Effect of Pulsatile Intravenous Oxytocin Administration to Pregnant Sheep Over the Last Third of Gestation on Fetal ACTH and Cortisol Responses to Hypotension

James R. Owiny, Drew Sadowsky, Susan Zarzeczny, Peter W. Nathanielsz

Research output: Contribution to journalArticlepeer-review

5 Scopus citations

Abstract

Objective: To examine the effect of increasing myometrial contractility in the last third of gestation on ovine fetal response to hypotension. Methods: Oxytocin (600 μ/U/kg/minute) or saline was infused via the maternal jugular vein as 5-minute pulses every 20 n inutes, starting at 97 ± 1 days of gestational age (mean ± standard error of the mean) until labor. Fetal hypotension (10 minutes) was induced by intravenous nitroprusside infusion at 133 ± 1 days' gestation. Results: Ewes from both groups went into labor at the same gestational age. Total fetal body and adrenal gland weights were higher in controls than in the oxytocin-treated group. Maternal arterial pH and blood gas values were normal throughout the study. At 132-136 days' gestation, fetal arterial oxygen pressure was lower in the oxytocin group than in controls (P <.05). Basal fetal ACTH concentrations did not change between 130 and 136 days in both groups. The mean fetal plasma ACTH concentration was not different between the control (40.6 ± 4.1 pg/mL) and oxytocin groups (32.6 ± 4.9 pg/mL). Pre-hypotension fetal plasma ACTH was similar in both groups, whereas cortisol was lower in the oxytocin group. Hypotension significantly increased fetal plasma ACTH and cortisol concentrations; however, both ACTH and cortisol responses were smaller in the oxytocin group (P < 0.05). Conclusions: Increased myometrial contractility throughout the last third of gestation modifies the normal ACTH and cortisol relation at the critical time of prepartum increase in adrenocortical activity. In addition, fetal ACTH and cortisol responses to hypotension are diminished in fetuses exposed to such a prolonged increase in myometrial contractility. These observations support the hypothesis that myometrial contractility influences fetal neuroendocrine development.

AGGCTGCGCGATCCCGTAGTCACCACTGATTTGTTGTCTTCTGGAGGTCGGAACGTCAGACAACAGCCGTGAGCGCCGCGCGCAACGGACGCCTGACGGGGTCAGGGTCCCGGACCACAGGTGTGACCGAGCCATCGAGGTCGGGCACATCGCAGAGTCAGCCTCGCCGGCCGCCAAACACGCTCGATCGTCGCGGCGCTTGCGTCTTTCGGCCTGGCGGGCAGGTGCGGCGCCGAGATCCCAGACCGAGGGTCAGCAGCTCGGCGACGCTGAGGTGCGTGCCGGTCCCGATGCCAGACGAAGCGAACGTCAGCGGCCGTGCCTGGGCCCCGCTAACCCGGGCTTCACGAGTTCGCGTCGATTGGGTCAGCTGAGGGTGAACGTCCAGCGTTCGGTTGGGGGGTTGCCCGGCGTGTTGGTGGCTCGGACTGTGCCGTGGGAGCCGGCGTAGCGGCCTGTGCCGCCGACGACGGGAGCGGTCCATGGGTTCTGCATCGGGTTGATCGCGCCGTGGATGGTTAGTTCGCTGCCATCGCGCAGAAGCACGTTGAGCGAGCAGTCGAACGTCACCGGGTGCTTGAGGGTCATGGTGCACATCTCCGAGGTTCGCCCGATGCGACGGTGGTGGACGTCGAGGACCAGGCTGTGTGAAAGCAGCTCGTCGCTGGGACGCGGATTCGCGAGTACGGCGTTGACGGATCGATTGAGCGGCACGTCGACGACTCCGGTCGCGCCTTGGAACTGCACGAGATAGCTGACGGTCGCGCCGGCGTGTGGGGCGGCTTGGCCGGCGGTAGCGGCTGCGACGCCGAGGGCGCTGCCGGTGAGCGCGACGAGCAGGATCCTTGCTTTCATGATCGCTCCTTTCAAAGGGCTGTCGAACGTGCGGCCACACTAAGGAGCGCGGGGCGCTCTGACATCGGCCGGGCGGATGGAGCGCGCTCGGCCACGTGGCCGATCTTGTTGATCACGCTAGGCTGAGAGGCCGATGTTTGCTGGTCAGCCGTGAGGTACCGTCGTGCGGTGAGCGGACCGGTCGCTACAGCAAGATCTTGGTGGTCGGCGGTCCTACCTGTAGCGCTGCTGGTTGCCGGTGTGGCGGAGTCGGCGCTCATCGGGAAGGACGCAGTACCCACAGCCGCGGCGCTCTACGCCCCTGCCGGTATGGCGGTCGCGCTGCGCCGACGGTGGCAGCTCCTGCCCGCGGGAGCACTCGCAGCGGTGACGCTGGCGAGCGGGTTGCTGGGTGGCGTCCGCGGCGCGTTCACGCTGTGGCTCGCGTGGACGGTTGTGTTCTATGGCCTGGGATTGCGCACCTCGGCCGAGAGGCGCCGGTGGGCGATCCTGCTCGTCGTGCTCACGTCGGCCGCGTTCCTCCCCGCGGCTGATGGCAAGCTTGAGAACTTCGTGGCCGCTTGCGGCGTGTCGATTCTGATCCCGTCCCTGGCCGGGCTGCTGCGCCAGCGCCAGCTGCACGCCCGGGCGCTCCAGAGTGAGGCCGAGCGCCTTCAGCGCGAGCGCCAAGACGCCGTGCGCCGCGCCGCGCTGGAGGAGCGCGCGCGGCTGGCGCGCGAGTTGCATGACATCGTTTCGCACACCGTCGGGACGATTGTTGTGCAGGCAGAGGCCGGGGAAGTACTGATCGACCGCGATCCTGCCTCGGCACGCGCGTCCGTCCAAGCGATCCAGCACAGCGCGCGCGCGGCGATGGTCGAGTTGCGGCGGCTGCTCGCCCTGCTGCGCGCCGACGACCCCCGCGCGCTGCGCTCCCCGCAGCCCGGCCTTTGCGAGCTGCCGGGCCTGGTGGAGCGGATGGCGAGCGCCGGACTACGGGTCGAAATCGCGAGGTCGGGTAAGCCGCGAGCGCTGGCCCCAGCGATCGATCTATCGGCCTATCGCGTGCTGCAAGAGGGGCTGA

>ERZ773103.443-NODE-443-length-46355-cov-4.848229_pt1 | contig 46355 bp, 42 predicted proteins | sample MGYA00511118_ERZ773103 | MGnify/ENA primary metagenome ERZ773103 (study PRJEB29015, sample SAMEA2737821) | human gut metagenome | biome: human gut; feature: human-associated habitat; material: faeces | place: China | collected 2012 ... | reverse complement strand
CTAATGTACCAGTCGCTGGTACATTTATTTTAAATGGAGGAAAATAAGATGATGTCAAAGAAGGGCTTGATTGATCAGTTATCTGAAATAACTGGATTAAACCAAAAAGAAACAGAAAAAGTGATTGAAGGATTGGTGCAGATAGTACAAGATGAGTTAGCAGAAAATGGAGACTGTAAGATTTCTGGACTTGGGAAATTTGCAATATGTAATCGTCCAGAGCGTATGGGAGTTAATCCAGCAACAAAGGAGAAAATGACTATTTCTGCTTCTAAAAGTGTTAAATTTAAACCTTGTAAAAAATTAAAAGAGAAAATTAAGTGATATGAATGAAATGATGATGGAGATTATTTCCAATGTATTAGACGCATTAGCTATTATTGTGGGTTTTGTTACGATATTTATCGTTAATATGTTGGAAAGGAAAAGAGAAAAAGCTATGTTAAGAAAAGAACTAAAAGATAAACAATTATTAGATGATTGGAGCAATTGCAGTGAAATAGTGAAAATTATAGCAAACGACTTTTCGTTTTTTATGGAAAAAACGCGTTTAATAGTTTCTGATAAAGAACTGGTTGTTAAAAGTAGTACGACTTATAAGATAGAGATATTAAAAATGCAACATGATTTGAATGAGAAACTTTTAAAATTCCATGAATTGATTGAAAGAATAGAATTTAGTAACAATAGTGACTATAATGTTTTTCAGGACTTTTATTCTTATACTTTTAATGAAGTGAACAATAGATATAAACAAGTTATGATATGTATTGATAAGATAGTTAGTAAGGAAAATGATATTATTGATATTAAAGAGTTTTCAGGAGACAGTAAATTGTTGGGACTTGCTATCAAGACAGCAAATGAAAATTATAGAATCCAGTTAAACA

Original languageEnglish (US)
Pages (from-to)13-18
Number of pages6
JournalJournal of the Society for Gynecologic Investigation
Volume2
Issue number1
DOIs
StatePublished - Jan 1995
Externally publishedYes

Keywords

  • ACTH
  • Fetal hypotension
  • contractures
  • cortisol
  • myometrium
  • oxytocin
  • sheep

ASJC Scopus subject areas

  • Obstetrics and Gynecology

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